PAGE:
Hyp­not­i­cally in­ter­weav­ing East­ern-in­flu­enced gui­tars, weapons-grade rhythms (with not Dreja on bass, but a top ses­sion pal of Jimmy’s called John Paul Jones), ghostly vo­cals singing of time-travel, trip­ping on déjà vu and oc­cult mean­ing, whis­pered back­ing vo­cals (‘Pop group are ya? Why you all got long hair?’). If you’re look­ing for the real rock roots of Led Zep­pelin and ev­ery other out-there band that came hel­ter-skel­ter in their wake, this is the de­fin­i­tive place to start. And yet as a sin­gle it flopped: tip­toe­ing to No.30 in Amer­ica, and brush­ing shoul­ders only briefly with the Top 40 in the UK – this de­spite an ap­pear­ance on Top Of The Pops, taped on October 19.

“I thought it could have been com­mer­cial,” says Jim McCarty. “But we sort of thought, well, we’ll go no-holds-barred on that, re­ally. Try and do some­thing a bit dif­fer­ent. Which is what we’d al­ways done.”

There is, how­ever, one other sig­nif­i­cant record­ing Jeff Beck and Jimmy Page had made to­gether that sum­mer of ’66. Be­fore be­ing of­fered the chance to join The Yardbirds, Page had been working to­wards putting his own band to­gether. His ini­tial idea was to lure Small Faces singer/gui­tarist Steve Mar­riott into a new out­fit, or pos­si­bly Spencer Davis Group pro­tégé Steve Win­wood on vo­cals and key­boards, along with what Page now calls a “su­per-hooli­gan” rhythm sec­tion nicked from The Who: Keith Moon on drums and John En­twistle on bass.

That had been in May, when Page had over­seen the ses­sion at Lon­don’s

IBC stu­dios that would pro­duce the track Beck’s Bolero – Jeff Beck’s gui­tar-en­flamed ver­sion of Ravel’s Bolero orig­i­nally in­tended to be his first solo sin­gle, and that Page would later in­sist he ar­ranged, played on and pro­duced.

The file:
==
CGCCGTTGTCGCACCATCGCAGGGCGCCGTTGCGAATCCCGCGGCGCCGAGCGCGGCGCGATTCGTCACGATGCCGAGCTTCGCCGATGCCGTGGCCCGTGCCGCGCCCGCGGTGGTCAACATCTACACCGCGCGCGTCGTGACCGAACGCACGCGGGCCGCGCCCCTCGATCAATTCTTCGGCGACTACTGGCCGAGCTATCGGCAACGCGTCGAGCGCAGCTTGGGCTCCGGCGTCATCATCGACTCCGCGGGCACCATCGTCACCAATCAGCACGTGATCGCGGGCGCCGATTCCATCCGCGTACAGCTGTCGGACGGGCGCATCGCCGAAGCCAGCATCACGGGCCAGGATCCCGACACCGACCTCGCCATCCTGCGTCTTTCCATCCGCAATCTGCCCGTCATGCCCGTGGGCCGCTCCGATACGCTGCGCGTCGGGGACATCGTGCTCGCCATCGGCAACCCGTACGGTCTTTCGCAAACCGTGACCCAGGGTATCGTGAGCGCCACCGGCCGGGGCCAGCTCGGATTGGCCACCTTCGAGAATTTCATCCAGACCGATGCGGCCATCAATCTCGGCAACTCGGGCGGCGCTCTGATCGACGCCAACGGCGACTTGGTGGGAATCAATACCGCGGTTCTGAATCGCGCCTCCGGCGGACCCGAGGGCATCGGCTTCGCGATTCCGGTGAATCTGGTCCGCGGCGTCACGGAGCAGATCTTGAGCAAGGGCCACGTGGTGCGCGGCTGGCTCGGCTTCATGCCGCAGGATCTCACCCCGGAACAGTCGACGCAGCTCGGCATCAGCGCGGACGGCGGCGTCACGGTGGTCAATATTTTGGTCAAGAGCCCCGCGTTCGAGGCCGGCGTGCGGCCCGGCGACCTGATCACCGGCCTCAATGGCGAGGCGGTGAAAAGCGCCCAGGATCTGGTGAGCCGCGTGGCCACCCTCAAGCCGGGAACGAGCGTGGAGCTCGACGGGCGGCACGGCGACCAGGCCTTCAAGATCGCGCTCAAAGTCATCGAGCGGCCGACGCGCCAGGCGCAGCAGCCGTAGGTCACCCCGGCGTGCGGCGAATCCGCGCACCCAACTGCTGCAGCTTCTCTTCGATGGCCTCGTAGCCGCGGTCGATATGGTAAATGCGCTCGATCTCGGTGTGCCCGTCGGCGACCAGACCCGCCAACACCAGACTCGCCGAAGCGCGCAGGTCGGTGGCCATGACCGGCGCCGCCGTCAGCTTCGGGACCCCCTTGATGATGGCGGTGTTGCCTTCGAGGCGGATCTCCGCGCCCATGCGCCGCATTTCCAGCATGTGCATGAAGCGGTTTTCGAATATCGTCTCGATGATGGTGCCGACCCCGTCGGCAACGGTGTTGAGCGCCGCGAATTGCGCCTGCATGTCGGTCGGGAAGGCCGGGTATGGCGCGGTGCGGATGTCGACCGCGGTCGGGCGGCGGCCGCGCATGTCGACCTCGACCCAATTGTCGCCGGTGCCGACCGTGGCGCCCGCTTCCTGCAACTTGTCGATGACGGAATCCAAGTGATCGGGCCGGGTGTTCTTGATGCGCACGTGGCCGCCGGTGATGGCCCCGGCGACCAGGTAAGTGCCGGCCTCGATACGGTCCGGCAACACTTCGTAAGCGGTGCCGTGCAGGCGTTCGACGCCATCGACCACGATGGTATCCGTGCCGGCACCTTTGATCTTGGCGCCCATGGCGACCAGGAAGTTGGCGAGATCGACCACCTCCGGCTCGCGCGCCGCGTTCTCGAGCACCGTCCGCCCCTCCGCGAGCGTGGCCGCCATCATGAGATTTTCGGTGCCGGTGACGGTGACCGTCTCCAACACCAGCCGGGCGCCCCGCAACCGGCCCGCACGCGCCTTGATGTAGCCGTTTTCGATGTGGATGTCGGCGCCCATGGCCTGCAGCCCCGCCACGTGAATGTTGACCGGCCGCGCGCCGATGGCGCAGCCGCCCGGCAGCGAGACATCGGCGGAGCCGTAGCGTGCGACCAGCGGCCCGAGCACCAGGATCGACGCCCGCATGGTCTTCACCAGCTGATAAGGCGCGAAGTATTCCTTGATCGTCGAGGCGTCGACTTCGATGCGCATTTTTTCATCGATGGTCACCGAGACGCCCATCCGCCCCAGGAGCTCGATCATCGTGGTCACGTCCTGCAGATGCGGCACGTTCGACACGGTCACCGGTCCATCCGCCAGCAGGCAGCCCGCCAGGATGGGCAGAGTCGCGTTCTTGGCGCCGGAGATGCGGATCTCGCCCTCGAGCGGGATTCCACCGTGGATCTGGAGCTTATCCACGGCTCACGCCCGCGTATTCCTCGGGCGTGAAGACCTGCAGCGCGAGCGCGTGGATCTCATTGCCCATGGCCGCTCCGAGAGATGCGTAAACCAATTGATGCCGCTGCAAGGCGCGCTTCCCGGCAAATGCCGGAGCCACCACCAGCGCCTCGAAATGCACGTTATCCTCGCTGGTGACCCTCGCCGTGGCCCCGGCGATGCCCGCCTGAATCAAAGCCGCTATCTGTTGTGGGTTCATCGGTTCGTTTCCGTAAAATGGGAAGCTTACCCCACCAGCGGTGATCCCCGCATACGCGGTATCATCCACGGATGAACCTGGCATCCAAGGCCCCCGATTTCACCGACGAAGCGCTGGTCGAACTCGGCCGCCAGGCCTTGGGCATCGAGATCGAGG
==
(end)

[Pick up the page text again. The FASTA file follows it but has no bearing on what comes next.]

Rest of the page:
“Jeff was play­ing and I was sort of in the [con­trol booth]. And even though he said he wrote it, I wrote it. I’m play­ing all the elec­tric and twelve-string, but it was sup­posed to be a solo record for him. The slide bits are his, and I’m just ba­si­cally play­ing.”

That, how­ever, is some­thing that Beck flatly re­futes. “No, [Jimmy] didn’t write that song. We sat down in his front room once, a lit­tle, tiny, pokey room, and he was sit­ting on the arm of a chair and he started play­ing that Ravel rhythm. He had a twelve-string and it sounded so full, re­ally fat and heavy. I just played the melody. And I went home and worked out [the up-tempo sec­tion].”

In the end it hardly mat­tered. Pro­ducer Mickie Most – the Si­mon Cow­ell of his day; hits first, noth­ing else sec­ond – who would over­see Beck’s later solo ca­reer, would even­tu­ally re­lease it only as the B-side of Beck’s sin­gle Hi Ho Sil­ver Lin­ing. Still, the gui­tarists con­tin­ued to ar­gue over who did what. The only thing they did later agree on is that line-up that played on Beck’s Bolero could have been the “orig­i­nal” Led Zep­pelin.

“As a bass player Jimmy Page was rub­bish. Too many bloody notes, mate!” Chris Dreja

Look­ing glum, but the fu­ture’s bright: (l-r) Keith Relf, Chris Dreja, Eric Clap­ton, Jim McCarty, Paul Samwell-smith.

“I want to con­trib­ute a great deal more to The Yardbirds than just stand­ing

there look­ing glum.”

Jimmy Page

The man who would be God: Eric Clap­ton (right) with The Yardbirds in 1964.

Early days with Clap­ton’s re­place­ment Jeff Beck (front).

Yardbirds man­ager Gior­gio Gomel­ski,

April 1965.

The Yardbirds on pop TV show Ready Steady Go! in June 1965: (l-r) Dreja, McCarty, Beck, Relf, Samwell-Smith.

The Yardbirds in ’66: (clock­wise from top left) Page, Dreja, Beck, Relf, McCarty.

Keith Relf, 1965.

Page and Beck with

The Yardbirds on Ready Steady Go! in 1966. “Check out this lick…” Beck en­ter­tains a cou­ple of Yar­birds fans when the band play the Na­tional Jazz And Blues Fes­ti­val in Rich­mond, 1965.

Chris Dreja, 1966.